“Once you’ve seen all the signs about the barn, it becomes impossible to see the barn.”*
10 Notes on the Master Roaster, from small Hotel Room, Bogota, Colombia April 2011
I have just completed a series of two three-day 8 hour-long trainings on roasting to over forty different Colombians in the mountains of the Quindio Province. Before heading back to America, I took up this room in the Hotel Americas to make myself familiar with silence again.
I have had regular excursions in spastic-honking-cabbies across the divide of Bogota to the cupping lab at Virmax, where I have been working though endless scores of samples and making notes with groups of cuppers. I also made it to the Museo de Oro, where I found myself enraptured by the postures of gold encapsulated miniature Shamans sitting with their hands cradling their knees and this being called, much like the Buddhist Lotus, a basket position. But outside of that, the majority of my time in Bogota has been spent in a room reviewing my thoughts at five years as on what it means to be a Master Roaster.
What teaching would I leave behind here at the gates? What note would I nail to the wooden fence post as I left in the evening behind a wall of crickets and a fading screen of darkening blue? What pace would I set the drum machine on as I laid down my broken down card board box, flipped back my Vans cap and set upon my suicide break-dance?
One: Roasting is not an art, nor is it a science. To call it either or both, is akin to calling the heroic symbols posted on the cave walls of the ancients paintings or formulas. To be so naive. Roasting, rather, is the flicker of the soul cast outward. Roasting is love. Without the passion, there is no craft, just production. Mechanical sick production.
Two: To be a master roaster you must constantly be a student of four things: green beans, yourself, brewing practices, and the great machine. You must constantly kneel before these as Surfer goes to the shore at the end of the day and watches the sea. Watching how things change and connecting the roast to these changes. See the parts, but remember that the sum is greater then all the parts put together.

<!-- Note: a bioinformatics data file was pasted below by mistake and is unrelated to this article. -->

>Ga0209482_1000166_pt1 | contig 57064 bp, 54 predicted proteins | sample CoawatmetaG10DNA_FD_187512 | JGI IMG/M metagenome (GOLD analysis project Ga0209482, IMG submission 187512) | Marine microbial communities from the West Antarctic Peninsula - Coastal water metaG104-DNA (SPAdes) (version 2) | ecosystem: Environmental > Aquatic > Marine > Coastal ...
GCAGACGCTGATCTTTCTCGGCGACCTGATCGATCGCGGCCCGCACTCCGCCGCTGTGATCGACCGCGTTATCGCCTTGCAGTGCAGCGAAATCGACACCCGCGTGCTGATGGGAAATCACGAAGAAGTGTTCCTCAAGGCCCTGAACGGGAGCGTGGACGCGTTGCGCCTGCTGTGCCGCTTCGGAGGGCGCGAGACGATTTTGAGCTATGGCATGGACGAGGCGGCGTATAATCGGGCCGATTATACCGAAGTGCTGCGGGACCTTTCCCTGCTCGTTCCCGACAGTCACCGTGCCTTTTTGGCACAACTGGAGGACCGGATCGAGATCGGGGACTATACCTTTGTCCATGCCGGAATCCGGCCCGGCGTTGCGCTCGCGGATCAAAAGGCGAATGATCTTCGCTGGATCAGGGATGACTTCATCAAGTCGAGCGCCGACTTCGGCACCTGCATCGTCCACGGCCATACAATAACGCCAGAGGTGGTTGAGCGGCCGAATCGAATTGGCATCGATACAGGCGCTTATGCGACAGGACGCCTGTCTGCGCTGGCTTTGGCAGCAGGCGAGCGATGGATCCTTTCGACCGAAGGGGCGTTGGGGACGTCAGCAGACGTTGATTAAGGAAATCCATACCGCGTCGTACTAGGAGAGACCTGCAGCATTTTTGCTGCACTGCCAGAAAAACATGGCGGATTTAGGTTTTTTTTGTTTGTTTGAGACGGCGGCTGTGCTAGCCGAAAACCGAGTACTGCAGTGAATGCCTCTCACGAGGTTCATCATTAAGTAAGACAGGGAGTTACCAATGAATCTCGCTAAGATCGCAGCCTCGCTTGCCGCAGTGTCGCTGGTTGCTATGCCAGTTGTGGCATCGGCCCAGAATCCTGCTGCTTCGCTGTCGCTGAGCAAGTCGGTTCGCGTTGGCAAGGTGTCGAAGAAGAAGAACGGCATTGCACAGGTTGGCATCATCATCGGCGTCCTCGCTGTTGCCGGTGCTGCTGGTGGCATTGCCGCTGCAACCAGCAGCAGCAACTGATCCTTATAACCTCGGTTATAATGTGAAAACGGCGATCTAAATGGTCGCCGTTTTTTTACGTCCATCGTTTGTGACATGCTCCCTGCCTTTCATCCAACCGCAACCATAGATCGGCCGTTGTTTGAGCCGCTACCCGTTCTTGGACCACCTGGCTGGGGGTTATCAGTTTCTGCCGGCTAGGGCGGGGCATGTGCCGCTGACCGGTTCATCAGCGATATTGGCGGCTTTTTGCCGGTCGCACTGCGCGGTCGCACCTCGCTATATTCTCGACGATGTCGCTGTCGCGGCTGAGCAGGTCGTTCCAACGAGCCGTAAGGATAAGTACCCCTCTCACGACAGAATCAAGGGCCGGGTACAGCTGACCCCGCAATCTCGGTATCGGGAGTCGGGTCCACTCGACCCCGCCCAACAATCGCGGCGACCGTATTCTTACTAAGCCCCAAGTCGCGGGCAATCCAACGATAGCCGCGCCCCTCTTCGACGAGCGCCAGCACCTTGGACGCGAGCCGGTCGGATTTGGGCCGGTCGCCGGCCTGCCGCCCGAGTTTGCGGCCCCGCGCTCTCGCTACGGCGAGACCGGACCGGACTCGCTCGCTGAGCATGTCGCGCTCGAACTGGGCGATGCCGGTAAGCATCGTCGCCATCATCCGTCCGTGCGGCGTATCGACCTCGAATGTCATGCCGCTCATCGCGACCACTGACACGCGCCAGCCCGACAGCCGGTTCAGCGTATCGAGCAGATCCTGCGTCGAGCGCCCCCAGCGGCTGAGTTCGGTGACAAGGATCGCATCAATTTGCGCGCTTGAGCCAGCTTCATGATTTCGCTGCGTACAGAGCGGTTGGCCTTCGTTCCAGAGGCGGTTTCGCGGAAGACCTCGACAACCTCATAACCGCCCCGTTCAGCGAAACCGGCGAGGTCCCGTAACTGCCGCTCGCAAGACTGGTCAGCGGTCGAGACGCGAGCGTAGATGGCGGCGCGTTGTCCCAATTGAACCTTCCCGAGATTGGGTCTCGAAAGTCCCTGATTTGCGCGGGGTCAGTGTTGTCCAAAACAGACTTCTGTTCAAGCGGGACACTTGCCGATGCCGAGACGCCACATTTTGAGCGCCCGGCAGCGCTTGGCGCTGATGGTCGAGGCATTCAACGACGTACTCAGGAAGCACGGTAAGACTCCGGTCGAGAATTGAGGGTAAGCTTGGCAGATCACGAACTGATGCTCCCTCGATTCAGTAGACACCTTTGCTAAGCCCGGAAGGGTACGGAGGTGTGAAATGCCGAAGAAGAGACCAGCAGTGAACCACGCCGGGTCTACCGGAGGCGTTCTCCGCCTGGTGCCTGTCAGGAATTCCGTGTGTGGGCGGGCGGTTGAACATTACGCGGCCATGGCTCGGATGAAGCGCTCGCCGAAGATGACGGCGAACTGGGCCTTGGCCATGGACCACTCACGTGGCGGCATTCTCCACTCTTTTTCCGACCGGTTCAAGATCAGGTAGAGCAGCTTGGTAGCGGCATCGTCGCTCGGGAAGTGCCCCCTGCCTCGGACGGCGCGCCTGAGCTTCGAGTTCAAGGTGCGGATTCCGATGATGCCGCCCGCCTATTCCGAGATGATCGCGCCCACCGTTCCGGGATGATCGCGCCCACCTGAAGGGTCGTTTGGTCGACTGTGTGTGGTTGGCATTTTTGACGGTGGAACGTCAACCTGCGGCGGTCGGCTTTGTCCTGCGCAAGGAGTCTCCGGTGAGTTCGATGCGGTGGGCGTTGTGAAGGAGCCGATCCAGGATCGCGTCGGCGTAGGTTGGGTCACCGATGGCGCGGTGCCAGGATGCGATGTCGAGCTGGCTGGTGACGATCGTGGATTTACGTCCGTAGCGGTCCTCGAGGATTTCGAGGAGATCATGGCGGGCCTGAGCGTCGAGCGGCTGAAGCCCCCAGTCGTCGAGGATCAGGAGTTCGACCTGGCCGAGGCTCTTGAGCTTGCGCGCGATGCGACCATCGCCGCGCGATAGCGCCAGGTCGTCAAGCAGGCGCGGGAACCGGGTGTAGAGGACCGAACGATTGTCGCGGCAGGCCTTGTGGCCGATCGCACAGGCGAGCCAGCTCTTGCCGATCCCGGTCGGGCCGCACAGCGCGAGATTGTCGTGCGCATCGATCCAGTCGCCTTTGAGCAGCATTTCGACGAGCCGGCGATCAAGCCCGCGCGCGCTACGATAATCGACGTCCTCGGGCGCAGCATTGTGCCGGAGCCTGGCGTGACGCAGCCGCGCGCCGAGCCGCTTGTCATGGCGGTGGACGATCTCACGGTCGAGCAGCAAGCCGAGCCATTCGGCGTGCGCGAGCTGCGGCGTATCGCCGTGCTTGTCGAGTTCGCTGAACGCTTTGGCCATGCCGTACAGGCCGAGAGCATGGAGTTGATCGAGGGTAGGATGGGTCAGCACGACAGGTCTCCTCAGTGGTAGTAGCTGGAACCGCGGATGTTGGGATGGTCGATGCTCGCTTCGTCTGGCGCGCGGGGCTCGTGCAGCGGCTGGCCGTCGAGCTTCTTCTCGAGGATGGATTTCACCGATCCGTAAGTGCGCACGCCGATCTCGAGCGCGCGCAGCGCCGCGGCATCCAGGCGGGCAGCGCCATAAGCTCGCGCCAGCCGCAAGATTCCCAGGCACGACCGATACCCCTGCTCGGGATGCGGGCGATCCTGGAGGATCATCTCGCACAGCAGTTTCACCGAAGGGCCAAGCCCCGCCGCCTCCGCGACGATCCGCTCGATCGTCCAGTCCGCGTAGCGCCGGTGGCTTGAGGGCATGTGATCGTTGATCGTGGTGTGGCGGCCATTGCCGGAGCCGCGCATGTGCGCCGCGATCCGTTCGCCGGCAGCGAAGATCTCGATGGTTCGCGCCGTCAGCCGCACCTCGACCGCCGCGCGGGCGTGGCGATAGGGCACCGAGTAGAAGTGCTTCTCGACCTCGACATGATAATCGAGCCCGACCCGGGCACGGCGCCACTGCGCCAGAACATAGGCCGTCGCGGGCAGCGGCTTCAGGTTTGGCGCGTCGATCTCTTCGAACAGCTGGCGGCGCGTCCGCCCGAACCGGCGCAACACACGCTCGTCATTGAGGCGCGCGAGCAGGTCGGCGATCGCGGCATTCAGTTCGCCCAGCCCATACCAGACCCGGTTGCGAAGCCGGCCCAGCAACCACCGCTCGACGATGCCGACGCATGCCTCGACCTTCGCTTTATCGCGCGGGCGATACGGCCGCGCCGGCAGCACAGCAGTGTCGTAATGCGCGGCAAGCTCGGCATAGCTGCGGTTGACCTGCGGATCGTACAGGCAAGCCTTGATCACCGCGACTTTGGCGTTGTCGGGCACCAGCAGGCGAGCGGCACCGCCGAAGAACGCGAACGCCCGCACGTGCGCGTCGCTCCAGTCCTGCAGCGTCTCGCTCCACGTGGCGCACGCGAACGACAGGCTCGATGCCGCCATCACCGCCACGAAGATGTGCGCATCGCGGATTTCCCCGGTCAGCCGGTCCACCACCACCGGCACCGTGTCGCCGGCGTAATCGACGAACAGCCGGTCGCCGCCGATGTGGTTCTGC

Three: Roasting is like playing a par-three hole of golf. The first swing (or phase of development) is controlled but the strongest in force. You may approach differently, but of the three this has the greatest vigor. The second stroke(phase of development), if on-course, is more controlled with the interest of setting up the final shot. The final shot is gentle and controlled, so to guide the concentration emptied into a single space. A missed shot, requires a soft and gentle return to course.
Four: The master roaster is never a stagnant state. He is always in the process of becoming the master. This process is through the ebb and flow of roasting and cupping. Though repetition, we find expression. Roasting is about DEVELOPMENT. If you are not developing, you are baking or burning. Develop the subtle changing miracle over small time.
Five: The master roaster is a student of the senses. In spare time, you must submit yourself to arts, love-affairs, violent street fights, butcher boards, running marathons, listening to philosophical debates, meditations, strict yogic postures, Gestalt councils….etc.
Six: The Machine will never beat the master Roaster in a kung-fu challenge for best roast of a coffee. The machine follows numbers, coffee is not a number. The master roaster must understand the mechanical numbers, but be a student of the swift and slow winds that run between words, underneath bridges, across empty fields, and power and fear.
Seven: Being great at Roasting coffee happens before roasting coffee, during roasting coffee, and after roasting coffee. There is no beginning and no end. One day you will be able to abandon your timer.
Eight: The cleaner your roaster, the sharper your sword.
Nine: Start with fire. Learn everything their is to know about fire. How it moves. How it lives. How it transfers. How it relates. How it dies. The roaster is the alchemist, the fire is the medium.
Ten: Burn this blog. Everything is false. Listen to yourself as much as you do others. Cultivate a trusting sense of knowing, without having being told. Roasting is telling a story, but it also a way of being, a path that isn’t found by a guide or a leader.
“What was the barn like before it was photographed?” he said.
“What did it look like, how was it different from other barns, how was it similar to other barns? We can’t answer those questions because we have read the signs, seen the people snapping the pictures. We can’t get outside the aura. We’re part of the aura. We’re here, we’re now.”*
*D. Delillo, White Noise 1984